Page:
Mobile Medical Ministry
The St. Luke's Mobile Medical Ministry RV is a 34-foot trailer that was converted into a mobile clinic.
For many people of low income, getting medical care can be a complicated and costly process, but St. Luke's Mobile Medical Ministry is working to change that.
St. Luke’s is an outreach program created by the Episcopal Churches in northwest Louisiana. It was run by a group of volunteers until 2011, when they hired their first part-time director, Brenda Nims, a registered nurse with a master's degree in public health.
The ministry seeks to improve the health of the under-served in northwest Louisiana. They provide preventive screenings, basic health services, patient education, and onward referrals, according to Nims, and all of their services are free. “While our services are available to anyone that comes on the van, we target the uninsured working poor, low-income rural, homeless populations, groups that often don't have access to regular health care,” Nims said.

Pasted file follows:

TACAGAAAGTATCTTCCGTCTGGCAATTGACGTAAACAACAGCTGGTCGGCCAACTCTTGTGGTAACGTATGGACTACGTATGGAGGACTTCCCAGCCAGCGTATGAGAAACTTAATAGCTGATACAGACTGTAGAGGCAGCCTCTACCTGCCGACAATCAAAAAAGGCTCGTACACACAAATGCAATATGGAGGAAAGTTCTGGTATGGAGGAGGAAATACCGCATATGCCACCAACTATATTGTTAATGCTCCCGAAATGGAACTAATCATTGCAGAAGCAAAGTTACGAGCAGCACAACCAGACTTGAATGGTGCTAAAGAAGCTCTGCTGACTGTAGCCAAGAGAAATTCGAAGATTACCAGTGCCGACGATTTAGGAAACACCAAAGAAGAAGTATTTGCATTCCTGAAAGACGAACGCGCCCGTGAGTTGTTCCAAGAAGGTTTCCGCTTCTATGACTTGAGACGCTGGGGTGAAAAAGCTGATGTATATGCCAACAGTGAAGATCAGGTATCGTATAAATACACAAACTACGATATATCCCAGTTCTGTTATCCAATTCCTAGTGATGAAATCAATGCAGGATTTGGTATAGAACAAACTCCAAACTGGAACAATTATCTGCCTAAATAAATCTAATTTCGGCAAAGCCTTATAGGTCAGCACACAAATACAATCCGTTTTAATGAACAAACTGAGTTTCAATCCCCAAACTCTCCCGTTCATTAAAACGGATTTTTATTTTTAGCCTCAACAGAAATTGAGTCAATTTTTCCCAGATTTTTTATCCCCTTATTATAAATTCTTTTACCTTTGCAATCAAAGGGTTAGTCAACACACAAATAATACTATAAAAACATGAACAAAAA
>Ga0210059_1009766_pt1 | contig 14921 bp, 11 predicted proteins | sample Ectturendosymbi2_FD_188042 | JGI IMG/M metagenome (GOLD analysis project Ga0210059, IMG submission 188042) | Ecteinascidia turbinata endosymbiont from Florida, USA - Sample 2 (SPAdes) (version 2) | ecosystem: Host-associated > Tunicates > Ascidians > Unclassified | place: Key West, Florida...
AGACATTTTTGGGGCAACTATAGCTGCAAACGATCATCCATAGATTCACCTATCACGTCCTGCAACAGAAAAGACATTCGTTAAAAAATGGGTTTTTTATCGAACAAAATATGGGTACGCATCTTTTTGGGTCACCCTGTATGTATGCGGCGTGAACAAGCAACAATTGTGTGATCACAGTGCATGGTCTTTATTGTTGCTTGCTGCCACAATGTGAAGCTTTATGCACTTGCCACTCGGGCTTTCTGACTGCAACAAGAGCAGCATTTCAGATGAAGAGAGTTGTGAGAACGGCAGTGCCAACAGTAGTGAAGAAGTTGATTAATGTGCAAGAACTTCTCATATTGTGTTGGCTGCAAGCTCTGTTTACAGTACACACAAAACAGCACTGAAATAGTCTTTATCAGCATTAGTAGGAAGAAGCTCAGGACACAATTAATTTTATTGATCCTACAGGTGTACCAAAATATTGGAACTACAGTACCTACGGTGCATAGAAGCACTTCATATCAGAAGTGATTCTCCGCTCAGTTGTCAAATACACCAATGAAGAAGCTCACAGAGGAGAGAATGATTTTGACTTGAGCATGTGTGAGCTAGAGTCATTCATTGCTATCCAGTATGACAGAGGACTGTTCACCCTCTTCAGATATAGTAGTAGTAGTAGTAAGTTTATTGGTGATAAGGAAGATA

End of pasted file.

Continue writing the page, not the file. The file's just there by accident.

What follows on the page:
The ministry began in 2008 when Father Ken Cooper, an Episcopal priest in Shreveport, realized that there were a lot of people in the community who couldn’t get the medical care they needed. “He saw the unmet health needs of the under-served in our community and the surrounding rural areas, and donated the medical RV to begin the ministry,” Nims said.
The medical RV is a 34-foot trailer that was converted into a mobile clinic. Nims said the vehicle has its own exam room, used for medical consultations and breast exams, and two screening areas in the front where they do preventive screenings, lab work, and patient education.
“The advantage of the mobile medical van is that we can go out into communities where people live and work and bring that medical attention to them,” Nims said. “[We’re] breaking down many of the barriers that prevent them from accessing health care, including lack of transportation, money, and knowledge of how to navigate the health care system.”
They focus most of their health screenings on the chronic diseases that affect the community the most, such as hypertension, diabetes, obesity and women's health.
“By detecting and treating chronic diseases early on, we can save the client from many of the long-term complications of the disease,” Nims said. “We spend time with clients, helping them understand their health and ways to prevent and manage these chronic diseases.”
From there, they help their clients connect with other community resources in order to get the on-going care they need.
The community has responded well to the ministry’s efforts, Nims said. They have received support, “both in the number of individuals that seek our services and the wonderful support of local foundations, churches, and individuals.”
By Jasmine A. Thrash